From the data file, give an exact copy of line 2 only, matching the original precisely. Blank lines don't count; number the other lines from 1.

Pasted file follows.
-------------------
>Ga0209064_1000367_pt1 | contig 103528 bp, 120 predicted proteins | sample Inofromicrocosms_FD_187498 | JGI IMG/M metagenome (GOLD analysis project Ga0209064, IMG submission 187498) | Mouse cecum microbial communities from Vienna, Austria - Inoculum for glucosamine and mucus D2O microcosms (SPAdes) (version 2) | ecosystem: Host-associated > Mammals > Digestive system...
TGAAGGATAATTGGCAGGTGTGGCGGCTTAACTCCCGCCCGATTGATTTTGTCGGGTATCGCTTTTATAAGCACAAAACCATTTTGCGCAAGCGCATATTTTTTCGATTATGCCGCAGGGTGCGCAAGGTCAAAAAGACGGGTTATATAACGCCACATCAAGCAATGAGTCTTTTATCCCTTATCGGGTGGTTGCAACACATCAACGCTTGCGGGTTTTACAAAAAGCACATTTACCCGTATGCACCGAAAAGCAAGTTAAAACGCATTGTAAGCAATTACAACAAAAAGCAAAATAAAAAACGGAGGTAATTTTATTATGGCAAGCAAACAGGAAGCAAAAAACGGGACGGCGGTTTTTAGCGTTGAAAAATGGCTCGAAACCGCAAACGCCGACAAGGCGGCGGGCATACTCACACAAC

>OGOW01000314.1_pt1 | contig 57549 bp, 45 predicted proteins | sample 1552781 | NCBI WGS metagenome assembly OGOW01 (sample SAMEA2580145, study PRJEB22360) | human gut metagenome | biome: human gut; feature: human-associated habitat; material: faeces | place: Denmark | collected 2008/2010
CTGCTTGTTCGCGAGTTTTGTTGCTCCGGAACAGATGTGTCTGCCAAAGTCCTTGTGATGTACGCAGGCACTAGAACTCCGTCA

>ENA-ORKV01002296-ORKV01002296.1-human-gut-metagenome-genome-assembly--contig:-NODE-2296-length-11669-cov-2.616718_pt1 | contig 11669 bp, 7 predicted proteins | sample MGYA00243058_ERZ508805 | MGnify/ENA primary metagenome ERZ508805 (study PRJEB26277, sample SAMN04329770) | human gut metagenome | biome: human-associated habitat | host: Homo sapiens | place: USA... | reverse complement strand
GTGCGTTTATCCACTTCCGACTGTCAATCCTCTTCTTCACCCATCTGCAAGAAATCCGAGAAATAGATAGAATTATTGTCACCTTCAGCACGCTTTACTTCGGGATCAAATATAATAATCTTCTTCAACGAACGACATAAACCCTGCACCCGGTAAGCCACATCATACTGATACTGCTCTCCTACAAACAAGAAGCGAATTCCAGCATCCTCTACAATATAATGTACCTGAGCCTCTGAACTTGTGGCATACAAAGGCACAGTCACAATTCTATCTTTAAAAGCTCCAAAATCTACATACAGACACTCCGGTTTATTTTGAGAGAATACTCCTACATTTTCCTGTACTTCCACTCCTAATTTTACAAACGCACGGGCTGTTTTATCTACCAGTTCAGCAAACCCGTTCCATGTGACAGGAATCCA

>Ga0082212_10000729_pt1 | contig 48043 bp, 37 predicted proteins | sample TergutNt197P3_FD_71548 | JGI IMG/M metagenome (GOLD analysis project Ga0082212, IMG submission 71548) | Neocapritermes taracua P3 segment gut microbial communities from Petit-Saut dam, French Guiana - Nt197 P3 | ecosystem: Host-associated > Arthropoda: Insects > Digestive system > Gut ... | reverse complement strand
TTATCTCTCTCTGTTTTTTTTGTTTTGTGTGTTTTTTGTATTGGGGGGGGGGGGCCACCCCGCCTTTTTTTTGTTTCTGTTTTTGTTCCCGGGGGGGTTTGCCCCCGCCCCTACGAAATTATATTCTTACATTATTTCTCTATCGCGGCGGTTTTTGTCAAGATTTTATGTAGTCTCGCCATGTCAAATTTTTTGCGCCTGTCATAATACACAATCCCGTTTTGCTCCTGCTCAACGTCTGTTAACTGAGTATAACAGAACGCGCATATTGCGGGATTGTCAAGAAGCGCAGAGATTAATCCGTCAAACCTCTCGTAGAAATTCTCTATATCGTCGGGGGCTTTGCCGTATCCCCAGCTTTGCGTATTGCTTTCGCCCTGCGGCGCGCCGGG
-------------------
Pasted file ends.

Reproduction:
TGAAGGATAATTGGCAGGTGTGGCGGCTTAACTCCCGCCCGATTGATTTTGTCGGGTATCGCTTTTATAAGCACAAAACCATTTTGCGCAAGCGCATATTTTTTCGATTATGCCGCAGGGTGCGCAAGGTCAAAAAGACGGGTTATATAACGCCACATCAAGCAATGAGTCTTTTATCCCTTATCGGGTGGTTGCAACACATCAACGCTTGCGGGTTTTACAAAAAGCACATTTACCCGTATGCACCGAAAAGCAAGTTAAAACGCATTGTAAGCAATTACAACAAAAAGCAAAATAAAAAACGGAGGTAATTTTATTATGGCAAGCAAACAGGAAGCAAAAAACGGGACGGCGGTTTTTAGCGTTGAAAAATGGCTCGAAACCGCAAACGCCGACAAGGCGGCGGGCATACTCACACAAC